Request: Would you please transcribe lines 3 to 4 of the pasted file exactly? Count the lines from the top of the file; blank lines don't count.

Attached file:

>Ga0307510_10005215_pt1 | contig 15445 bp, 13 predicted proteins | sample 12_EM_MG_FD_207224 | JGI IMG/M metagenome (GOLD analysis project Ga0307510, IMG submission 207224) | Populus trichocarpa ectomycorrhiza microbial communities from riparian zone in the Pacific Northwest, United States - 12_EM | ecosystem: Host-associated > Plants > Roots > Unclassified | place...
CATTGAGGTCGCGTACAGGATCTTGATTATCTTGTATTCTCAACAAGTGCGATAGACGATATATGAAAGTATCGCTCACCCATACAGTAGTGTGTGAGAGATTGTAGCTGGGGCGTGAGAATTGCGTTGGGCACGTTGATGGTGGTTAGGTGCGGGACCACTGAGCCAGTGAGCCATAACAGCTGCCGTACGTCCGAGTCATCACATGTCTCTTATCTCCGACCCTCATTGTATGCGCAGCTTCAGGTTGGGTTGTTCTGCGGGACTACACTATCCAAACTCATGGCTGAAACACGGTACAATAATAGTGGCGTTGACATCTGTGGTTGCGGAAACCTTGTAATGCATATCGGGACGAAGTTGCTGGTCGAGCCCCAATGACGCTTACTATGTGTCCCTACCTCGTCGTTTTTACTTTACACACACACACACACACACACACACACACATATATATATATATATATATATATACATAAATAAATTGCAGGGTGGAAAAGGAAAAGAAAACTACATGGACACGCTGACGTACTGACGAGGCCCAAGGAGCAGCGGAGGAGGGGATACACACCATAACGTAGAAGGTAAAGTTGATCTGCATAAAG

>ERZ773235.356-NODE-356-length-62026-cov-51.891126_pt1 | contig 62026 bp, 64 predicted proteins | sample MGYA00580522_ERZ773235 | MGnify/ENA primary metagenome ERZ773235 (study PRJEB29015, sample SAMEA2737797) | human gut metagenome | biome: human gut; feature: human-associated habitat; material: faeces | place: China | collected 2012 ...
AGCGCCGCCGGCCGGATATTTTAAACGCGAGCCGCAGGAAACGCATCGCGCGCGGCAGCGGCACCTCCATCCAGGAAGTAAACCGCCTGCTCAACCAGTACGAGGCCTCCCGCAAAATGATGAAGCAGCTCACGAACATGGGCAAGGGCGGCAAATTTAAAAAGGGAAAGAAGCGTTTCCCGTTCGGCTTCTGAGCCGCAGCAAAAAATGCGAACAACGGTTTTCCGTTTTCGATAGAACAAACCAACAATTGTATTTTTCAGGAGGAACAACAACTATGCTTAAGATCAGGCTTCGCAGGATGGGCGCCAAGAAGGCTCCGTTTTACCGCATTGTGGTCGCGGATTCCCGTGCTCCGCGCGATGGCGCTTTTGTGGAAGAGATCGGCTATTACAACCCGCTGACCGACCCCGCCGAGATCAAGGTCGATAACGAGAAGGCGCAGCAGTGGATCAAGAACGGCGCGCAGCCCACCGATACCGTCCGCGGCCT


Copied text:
>ERZ773235.356-NODE-356-length-62026-cov-51.891126_pt1 | contig 62026 bp, 64 predicted proteins | sample MGYA00580522_ERZ773235 | MGnify/ENA primary metagenome ERZ773235 (study PRJEB29015, sample SAMEA2737797) | human gut metagenome | biome: human gut; feature: human-associated habitat; material: faeces | place: China | collected 2012 ...
AGCGCCGCCGGCCGGATATTTTAAACGCGAGCCGCAGGAAACGCATCGCGCGCGGCAGCGGCACCTCCATCCAGGAAGTAAACCGCCTGCTCAACCAGTACGAGGCCTCCCGCAAAATGATGAAGCAGCTCACGAACATGGGCAAGGGCGGCAAATTTAAAAAGGGAAAGAAGCGTTTCCCGTTCGGCTTCTGAGCCGCAGCAAAAAATGCGAACAACGGTTTTCCGTTTTCGATAGAACAAACCAACAATTGTATTTTTCAGGAGGAACAACAACTATGCTTAAGATCAGGCTTCGCAGGATGGGCGCCAAGAAGGCTCCGTTTTACCGCATTGTGGTCGCGGATTCCCGTGCTCCGCGCGATGGCGCTTTTGTGGAAGAGATCGGCTATTACAACCCGCTGACCGACCCCGCCGAGATCAAGGTCGATAACGAGAAGGCGCAGCAGTGGATCAAGAACGGCGCGCAGCCCACCGATACCGTCCGCGGCCT